A parrots eyes. Why do their pupils pin and dialate

Free as a bird

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Quoted from wiki
"Eye pinning, also known as eye flashing or eye blazing, is a form of body language used by parrots. The term that refers to the rapid and very conspicuous dilation and constriction of the pupils of the bird's eyes in response to an external stimulus. Unlike humans, parrots are able to control this reflex and use it as a form of nonverbal communication.

It can be an indication that the parrot is feeling excited, angry, afraid or is interested in something. In some circumstances, it may also be a warning that the parrot is currently in a state of being where it will bite if touched"

cgjr.jpg

Such a tiny pupil i don't know how they can see out of that.

I've seen this on YouTube but cockatiels have such a dark iris that their eye just looks black.
Now I see this eye pinning in my princess parrot and it makes me wonder what their vision is doing when they do that.

In human eyes and automatic camera lenses the pupil in the eye (or aperture in the camera) goes small in bright conditions to restrict light entry. In dark conditions it gets larger to let in more light.

If our pupils are too small in the dark we won't see well, if their too large in the light we won't see well either, same with a camera but seemingly not so with parrots. How can that be possible?

Also the parrot can control its pupils. WHAAAT THE HAIL. Ours are automatic, they go big or small depending on light condidtions. But we can't control them, that's weird.

I'd love to see what their vision is like, I think it's very different to ours and we don't really know, we can only ponder.
I'd love to be a bird for a day or more to find out that along with a few other things.

What are your thoughts? Do you understand how their eyes work?
 

texsize

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I have seen two of my Amazons (Merlin and Bingo) communicating by way of eye pinning.

From what I have observed it’s used as a preliminary way of ….. testing the waters.
If Merlin gets the right signal from Bingo he starts crawling across Bingo’s cage, if he doesn’t like the response he takes the high road and keeps his feet away from Bingo.
 

wrench13

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So we know parrots have a 4th cone in their eyes (we have 3) that allow them to see in to the ultraviolet range of the spectrum. That alone makes it hard to viualize (pun not intended) what they see like. Science can in fact tell exactly what a given animal sees like - they can show what a bee's vision is so parrots cant be as alien as that. Peolpe do change iris size too when they are interested in something, good or bad. Old card sharp trick is to sit so you can clearly see the iris' of the other players - when they are dealt a good hand they get bigger. The iris, not the person! Not that I ever used such a tactic, Ahem! With out doing any research, I will bet pinning in parrot eyes allows their so-different-from-our brain to focus attention on the subject matter. Birds in general have very good eyesight in daylight, but are shitte at night or low level (except owls- but really are they even birds??). Salty is able to spot and pick up even the teeny tiny bit of crumbs of pine nuts, but driving at night with him gets him scared of the flashing lights as they whizz by. And if he flies at night he is more likely to end up in a corner somewhere.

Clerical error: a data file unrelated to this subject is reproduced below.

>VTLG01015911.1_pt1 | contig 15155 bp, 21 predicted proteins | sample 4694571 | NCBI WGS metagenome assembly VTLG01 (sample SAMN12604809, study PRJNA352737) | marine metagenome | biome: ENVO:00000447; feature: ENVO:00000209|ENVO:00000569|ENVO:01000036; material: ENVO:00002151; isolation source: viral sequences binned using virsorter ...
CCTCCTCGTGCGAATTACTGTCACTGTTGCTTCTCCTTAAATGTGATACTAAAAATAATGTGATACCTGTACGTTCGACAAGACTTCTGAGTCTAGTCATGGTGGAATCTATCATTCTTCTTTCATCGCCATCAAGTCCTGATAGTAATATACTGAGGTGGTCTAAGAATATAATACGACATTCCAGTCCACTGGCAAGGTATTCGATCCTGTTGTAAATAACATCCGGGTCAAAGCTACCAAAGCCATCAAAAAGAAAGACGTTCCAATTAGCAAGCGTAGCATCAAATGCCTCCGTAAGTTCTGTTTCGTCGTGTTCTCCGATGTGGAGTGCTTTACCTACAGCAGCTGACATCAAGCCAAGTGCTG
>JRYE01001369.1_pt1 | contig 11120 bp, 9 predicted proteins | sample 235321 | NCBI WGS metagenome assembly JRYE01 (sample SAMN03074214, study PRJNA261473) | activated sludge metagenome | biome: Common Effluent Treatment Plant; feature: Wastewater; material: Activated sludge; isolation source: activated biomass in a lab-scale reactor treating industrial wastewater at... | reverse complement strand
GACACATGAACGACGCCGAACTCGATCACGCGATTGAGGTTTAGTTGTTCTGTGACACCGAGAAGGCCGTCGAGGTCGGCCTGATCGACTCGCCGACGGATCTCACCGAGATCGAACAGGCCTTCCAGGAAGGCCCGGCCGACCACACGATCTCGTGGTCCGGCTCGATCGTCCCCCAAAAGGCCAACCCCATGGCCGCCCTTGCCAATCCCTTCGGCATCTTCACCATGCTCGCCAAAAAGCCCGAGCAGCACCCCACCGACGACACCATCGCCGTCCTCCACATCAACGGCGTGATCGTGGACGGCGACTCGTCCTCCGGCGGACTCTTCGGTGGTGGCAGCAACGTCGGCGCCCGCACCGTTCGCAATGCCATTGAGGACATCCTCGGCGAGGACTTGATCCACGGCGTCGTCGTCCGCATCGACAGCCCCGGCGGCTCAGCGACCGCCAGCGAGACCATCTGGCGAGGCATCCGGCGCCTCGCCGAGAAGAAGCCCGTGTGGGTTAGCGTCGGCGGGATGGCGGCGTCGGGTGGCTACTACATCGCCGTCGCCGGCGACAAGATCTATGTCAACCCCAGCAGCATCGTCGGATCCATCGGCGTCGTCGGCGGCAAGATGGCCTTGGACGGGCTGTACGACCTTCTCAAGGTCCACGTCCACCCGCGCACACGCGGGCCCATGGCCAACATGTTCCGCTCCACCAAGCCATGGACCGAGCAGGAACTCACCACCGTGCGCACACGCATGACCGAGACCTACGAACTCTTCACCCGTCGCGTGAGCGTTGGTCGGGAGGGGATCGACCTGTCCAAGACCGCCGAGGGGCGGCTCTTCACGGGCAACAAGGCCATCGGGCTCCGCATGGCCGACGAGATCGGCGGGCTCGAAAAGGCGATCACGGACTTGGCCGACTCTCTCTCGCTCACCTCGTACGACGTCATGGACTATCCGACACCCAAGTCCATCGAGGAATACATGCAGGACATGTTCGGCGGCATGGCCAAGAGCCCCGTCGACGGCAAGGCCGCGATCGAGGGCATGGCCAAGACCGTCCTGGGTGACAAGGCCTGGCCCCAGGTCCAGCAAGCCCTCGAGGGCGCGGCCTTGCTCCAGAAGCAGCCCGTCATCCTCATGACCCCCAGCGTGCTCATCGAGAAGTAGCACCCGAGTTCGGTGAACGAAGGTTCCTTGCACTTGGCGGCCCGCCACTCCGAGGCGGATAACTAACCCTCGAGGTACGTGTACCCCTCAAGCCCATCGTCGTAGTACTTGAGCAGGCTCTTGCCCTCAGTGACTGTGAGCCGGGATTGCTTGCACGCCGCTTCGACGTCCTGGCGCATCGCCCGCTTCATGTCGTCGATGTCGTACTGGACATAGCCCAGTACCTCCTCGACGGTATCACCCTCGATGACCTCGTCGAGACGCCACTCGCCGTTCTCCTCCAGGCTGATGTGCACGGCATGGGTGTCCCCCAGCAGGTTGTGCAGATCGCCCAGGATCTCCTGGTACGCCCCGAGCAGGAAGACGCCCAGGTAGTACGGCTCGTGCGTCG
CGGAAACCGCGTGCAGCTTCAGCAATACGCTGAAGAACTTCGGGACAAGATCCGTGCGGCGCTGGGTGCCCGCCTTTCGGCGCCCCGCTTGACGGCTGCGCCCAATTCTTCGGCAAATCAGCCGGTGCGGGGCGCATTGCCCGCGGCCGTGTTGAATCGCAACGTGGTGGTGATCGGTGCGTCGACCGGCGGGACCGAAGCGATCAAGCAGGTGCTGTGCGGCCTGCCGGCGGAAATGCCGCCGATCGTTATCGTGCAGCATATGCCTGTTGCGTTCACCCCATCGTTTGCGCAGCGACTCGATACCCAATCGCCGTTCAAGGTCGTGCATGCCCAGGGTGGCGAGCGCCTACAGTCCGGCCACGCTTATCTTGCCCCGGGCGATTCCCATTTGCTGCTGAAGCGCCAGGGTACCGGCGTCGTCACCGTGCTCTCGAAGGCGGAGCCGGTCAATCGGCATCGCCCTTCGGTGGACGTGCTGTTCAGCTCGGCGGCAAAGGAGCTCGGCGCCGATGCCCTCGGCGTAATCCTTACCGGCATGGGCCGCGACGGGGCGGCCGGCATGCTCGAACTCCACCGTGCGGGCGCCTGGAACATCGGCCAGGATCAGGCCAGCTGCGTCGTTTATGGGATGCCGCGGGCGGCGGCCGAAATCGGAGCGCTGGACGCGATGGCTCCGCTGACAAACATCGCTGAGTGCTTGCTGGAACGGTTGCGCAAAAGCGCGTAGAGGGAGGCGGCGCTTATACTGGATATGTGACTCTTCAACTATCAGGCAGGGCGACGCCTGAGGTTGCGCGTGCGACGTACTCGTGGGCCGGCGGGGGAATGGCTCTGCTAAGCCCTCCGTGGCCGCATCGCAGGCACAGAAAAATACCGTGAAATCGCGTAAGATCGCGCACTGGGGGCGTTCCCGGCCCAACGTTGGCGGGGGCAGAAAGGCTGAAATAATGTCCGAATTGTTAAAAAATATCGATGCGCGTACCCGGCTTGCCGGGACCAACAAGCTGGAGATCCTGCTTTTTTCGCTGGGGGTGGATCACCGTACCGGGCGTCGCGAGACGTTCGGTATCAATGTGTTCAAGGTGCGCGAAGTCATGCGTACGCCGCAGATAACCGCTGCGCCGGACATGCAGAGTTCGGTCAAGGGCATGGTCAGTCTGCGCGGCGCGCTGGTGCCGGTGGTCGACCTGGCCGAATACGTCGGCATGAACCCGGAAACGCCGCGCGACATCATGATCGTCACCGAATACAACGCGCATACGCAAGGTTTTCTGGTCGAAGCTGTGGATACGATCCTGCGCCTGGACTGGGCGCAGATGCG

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Free as a bird

Free as a bird

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I have seen two of my Amazons (Merlin and Bingo) communicating by way of eye pinning.

From what I have observed it’s used as a preliminary way of ….. testing the waters.
If Merlin gets the right signal from Bingo he starts crawling across Bingo’s cage, if he doesn’t like the response he takes the high road and keeps his feet away from Bingo.
That's amazing how they actually communicate like that
 

SailBoat

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There are two different discussion here.

What Parrots see when they view the World around them and when they choose to communicate their emotions, what are they saying.

As my good friend above so well stated, Parrots have an additional sight cone type that allows them to see the very unique World of ultraviolet. Humans have no sense of what that additional view of the World brings. Yes, our science allows us to know it's there and their 'belief' as to what a Parrot is seeing. It is believed that ultraviolet allows Parrot's to see the variations in temperature /emotion of another Parrot. Our scientist's do not know what they see in that spectrum when they look at us.

So, assuming they see the emotion of another Parrot, it would allow them to see (as stated above) if passage is allowed or not! Amazons clearly use their eyes to communicate and it becomes important for Humans to learn Amazon Body Language (which includes their eyes) as they expect that the Human understands it! The 'Big Hot Three' Amazons can be dangerous during Hormonal Season if their Human does not pay clear attention to the Body Language.

Because they see in ultraviolet, we really do not know why they adjust their eyes, but one can 'guess' that because of that additional cone, they are using that ability to better define the response of another. I.E., They are looking for a specific emotional response and if not 'seen' their response maybe to attack!

Only a fool moves in rapidly to a Parrot and especially the larger ones and not taking the time to understand what the Parrot is telling (saying) with their Body Language!

 

PrimorandMoxi

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I believe that my Macaws eyes do not pin like my Amazon's eyes.

It's a much more rare show of excitement with Max now that I think of it
He will do a little happy dance
His pupils become tiny
He sits up nice and tall and gives the most beautiful cat call whistle.

This happens when he, for example, sees you open a bag of chips or something.